Hairy Bikers’ Best of British episode 1 – Royal Family: Si and Dave go on a culinary journey through time to celebrate British food. In this episode, they explore the influence the monarchy has had over the food we eat.
Here, they explore the incredible influence the monarchy has had over the food we eat, past and present. With their unique banter and camaraderie, the hairy duo prepare a modern version of the classic coronation chicken and create a sumptuous beef dish named after Prince Albert. The duo also meet food historian Ivan Day and recreate dishes from the coronation dinner of James II from the original cookbook.
Stunning food and fascinating stories told by the popular culinary duo.
Hairy Bikers’ Best of British episode 1 – Royal Family
Step back into 1952 and showcase the classic chicken salad for a delicious lunch of Coronation nostalgia.
- Rub the olive oil all over the chicken. Scatter over the lemon zest and season with salt and pepper.
- Steam the chicken for 20–25 minutes, or until cooked through. Set aside to cool.
- Melt the butter in a frying pan, add the shallot and chilli and cook for 5 minutes. Stir in the curry powder and cook for 2–3 minutes. Stir in the tomato purée and cook for a further minute. Add the wine and simmer until the volume of the liquid has reduced by half.
- Stir in the jam and stock, and simmer until the volume of the liquid has reduced by half. Set aside to cool.
- Mix the mayonnaise and the crème fraîche together in a bowl, then stir in the curry dressing. Fold in the mango, spring onions, lemon juice and coriander.
- Cut the chicken into bite-sized pieces. Fold into the curry dressing and season with salt, pepper and Tabasco to taste. Serve with a green salad, and scatter with the toasted almond flakes.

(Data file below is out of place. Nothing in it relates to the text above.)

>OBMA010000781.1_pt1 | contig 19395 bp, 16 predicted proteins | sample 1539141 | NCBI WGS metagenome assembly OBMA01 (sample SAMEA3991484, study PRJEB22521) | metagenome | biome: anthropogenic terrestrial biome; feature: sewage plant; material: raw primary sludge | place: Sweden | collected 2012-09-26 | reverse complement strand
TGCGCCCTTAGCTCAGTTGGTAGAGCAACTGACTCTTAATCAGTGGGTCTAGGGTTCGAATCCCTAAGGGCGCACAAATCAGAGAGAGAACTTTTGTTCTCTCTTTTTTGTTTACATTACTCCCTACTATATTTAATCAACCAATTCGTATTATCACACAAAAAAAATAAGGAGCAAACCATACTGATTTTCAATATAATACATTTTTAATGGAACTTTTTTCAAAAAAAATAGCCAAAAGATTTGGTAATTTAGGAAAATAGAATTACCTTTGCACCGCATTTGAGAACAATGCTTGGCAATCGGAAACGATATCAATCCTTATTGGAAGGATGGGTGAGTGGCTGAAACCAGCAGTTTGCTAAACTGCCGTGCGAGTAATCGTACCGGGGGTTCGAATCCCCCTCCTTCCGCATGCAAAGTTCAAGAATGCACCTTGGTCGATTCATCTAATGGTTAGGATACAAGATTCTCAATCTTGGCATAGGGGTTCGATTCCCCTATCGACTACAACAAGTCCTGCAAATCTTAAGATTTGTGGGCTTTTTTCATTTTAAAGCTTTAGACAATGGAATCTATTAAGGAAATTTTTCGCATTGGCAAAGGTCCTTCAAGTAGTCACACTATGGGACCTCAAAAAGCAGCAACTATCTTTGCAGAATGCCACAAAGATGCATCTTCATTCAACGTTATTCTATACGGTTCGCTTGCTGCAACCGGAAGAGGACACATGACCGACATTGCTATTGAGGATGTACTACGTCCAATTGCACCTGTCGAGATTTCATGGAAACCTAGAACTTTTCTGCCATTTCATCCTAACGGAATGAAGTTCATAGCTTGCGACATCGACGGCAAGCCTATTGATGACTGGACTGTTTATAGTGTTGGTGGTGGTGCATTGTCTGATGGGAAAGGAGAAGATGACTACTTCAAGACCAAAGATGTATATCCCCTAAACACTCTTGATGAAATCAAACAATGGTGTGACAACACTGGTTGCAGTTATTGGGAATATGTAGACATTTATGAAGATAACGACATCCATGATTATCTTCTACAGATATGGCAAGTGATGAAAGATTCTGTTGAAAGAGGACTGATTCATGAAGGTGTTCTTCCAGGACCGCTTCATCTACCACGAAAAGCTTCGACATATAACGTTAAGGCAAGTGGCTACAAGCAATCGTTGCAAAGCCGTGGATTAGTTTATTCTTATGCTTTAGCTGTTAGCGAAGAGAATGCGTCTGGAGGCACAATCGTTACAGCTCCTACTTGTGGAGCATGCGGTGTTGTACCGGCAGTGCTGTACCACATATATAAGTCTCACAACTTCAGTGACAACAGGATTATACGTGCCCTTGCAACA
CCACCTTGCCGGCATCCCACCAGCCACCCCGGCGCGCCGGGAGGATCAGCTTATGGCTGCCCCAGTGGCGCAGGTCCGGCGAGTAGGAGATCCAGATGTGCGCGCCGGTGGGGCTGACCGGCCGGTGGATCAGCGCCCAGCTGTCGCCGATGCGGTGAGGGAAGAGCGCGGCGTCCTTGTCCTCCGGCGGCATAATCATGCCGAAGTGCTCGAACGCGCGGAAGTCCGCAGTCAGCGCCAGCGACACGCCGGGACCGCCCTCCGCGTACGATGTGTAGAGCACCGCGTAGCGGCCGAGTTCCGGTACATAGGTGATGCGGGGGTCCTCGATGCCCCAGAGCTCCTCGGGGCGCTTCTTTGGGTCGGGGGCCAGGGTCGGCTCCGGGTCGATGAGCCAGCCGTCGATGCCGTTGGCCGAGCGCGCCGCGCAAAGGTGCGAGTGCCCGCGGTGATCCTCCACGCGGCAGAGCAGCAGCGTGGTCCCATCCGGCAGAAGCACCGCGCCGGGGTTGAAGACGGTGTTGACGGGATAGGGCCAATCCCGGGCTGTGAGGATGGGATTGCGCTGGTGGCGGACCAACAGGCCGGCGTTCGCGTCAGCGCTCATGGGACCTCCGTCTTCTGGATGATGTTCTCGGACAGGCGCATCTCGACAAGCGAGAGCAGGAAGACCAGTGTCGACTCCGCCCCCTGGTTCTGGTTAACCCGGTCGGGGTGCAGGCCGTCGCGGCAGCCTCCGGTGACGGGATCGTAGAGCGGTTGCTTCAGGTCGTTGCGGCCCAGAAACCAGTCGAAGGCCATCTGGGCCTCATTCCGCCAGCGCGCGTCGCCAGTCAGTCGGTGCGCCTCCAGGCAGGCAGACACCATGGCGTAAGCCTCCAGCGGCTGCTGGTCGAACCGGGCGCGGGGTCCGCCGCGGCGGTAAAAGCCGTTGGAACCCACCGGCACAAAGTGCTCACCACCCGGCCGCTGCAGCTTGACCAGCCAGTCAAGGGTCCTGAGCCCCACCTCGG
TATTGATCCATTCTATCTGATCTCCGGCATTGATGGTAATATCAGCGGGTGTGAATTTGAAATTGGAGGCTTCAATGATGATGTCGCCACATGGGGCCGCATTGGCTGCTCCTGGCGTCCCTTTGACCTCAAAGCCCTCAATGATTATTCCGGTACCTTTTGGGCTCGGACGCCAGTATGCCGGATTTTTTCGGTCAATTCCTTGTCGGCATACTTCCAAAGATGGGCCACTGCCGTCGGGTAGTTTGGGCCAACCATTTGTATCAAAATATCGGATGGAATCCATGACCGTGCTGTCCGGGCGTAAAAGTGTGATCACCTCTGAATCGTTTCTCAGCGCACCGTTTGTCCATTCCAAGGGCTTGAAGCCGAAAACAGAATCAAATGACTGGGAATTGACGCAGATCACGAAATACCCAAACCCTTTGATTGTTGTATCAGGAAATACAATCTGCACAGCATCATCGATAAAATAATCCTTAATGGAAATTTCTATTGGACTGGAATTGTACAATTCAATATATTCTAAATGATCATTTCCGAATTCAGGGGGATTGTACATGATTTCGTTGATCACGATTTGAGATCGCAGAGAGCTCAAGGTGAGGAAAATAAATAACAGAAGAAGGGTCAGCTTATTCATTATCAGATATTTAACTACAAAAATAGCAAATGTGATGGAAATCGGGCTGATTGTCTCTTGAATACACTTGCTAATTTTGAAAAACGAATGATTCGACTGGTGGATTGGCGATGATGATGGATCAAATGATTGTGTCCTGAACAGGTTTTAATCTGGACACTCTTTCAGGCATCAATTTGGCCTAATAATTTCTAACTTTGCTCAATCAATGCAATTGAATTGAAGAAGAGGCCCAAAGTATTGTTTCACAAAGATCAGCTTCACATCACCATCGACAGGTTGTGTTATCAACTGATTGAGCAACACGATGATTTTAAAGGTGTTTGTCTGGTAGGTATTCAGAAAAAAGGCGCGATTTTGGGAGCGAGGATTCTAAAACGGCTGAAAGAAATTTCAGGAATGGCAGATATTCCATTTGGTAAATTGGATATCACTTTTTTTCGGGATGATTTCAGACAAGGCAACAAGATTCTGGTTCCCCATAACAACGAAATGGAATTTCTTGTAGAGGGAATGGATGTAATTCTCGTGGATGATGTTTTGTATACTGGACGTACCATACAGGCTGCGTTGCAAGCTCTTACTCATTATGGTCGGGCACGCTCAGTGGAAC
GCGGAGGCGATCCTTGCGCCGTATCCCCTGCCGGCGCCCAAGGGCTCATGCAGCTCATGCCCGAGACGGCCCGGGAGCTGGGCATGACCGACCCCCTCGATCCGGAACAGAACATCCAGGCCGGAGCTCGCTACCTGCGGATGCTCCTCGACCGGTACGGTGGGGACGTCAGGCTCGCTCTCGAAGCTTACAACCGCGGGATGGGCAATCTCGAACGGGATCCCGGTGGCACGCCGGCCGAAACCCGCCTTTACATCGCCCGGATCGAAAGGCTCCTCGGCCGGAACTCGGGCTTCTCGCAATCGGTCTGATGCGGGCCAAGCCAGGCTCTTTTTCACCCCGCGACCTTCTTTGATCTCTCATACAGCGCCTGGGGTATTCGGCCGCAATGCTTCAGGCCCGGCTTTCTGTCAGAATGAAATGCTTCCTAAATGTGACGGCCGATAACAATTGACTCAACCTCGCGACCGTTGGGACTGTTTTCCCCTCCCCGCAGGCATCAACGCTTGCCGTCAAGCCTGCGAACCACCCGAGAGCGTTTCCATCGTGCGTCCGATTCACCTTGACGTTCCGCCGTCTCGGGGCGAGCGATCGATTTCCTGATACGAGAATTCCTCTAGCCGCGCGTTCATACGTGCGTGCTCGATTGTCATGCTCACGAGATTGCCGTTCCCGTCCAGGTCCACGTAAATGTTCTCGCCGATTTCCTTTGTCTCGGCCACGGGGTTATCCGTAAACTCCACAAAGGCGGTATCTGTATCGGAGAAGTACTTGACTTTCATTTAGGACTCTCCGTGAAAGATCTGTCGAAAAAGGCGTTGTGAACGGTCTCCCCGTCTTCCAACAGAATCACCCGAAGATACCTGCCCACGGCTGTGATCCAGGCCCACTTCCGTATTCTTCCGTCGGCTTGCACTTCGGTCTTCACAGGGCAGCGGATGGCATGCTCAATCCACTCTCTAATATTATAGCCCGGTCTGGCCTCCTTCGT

Fillet of beef Prince Albert
This dish was named in honour of Queen Victoria’s husband – hearty and definitely worth savouring for a celebratory dinner.
- Heat two tablespoons of the oil in a frying pan. Fry the onion, garlic, carrots and celery for 10-12 minutes, or until softened and golden-brown. (You may need to increase the heat toward the end of the cooking time to encourage the vegetables to brown.) Spoon the cooked vegetables into a casserole dish.
- Place the beef fillet onto a chopping board. Cut a pocket in the side of the fillet, leaving a 2cm/1in gap at each end. (Make sure that you only make an incision halfway into the meat and that you don’t cut the meat into two pieces).
- Cut the pâté into 1.5cm/½inwide strips, place them inside the pocket and drizzle with the truffle oil, if using. Close the pocket to encase the filling. Season the beef all over with sea salt and plenty of freshly ground black pepper.
- Wrap the beef in the bacon rashers and secure with kitchen string. Place a bay leaf between the bacon and string every other rasher. Set aside.
Method part 2
- Preheat the oven to 180C/350F/Gas 4.
- Heat the frying pan and add the remaining oil and brown the beef fillet in the frying pan for 10-12 minutes, or until the bacon is crisp and golden-brown. Place the beef fillet on top of the vegetables.
- Remove all but two tablespoons of fat from the frying pan and stir in the flour. Slowly add the cognac, stirring constantly. Once the mixture is boiling, add the Madeira, followed by the beef stock. Bring the liquid to a simmer then pour immediately around the beef. Cook the beef in the oven for 30-35 minutes for rare beef, or 40 minutes for medium-rare.
- Carefully remove the beef onto a chopping board, cover with a piece of foil and two tea towels. Return the casserole to the hob and simmer for 2-3 minutes, or until the liquid thickens slightly. Strain through a fine sieve into a warmed jug. Carve the beef into thick pieces.
- Pour some of the sauce into six deep plates. Place the beef on top and garnish with fresh parsley and serve with creamed potatoes and green beans.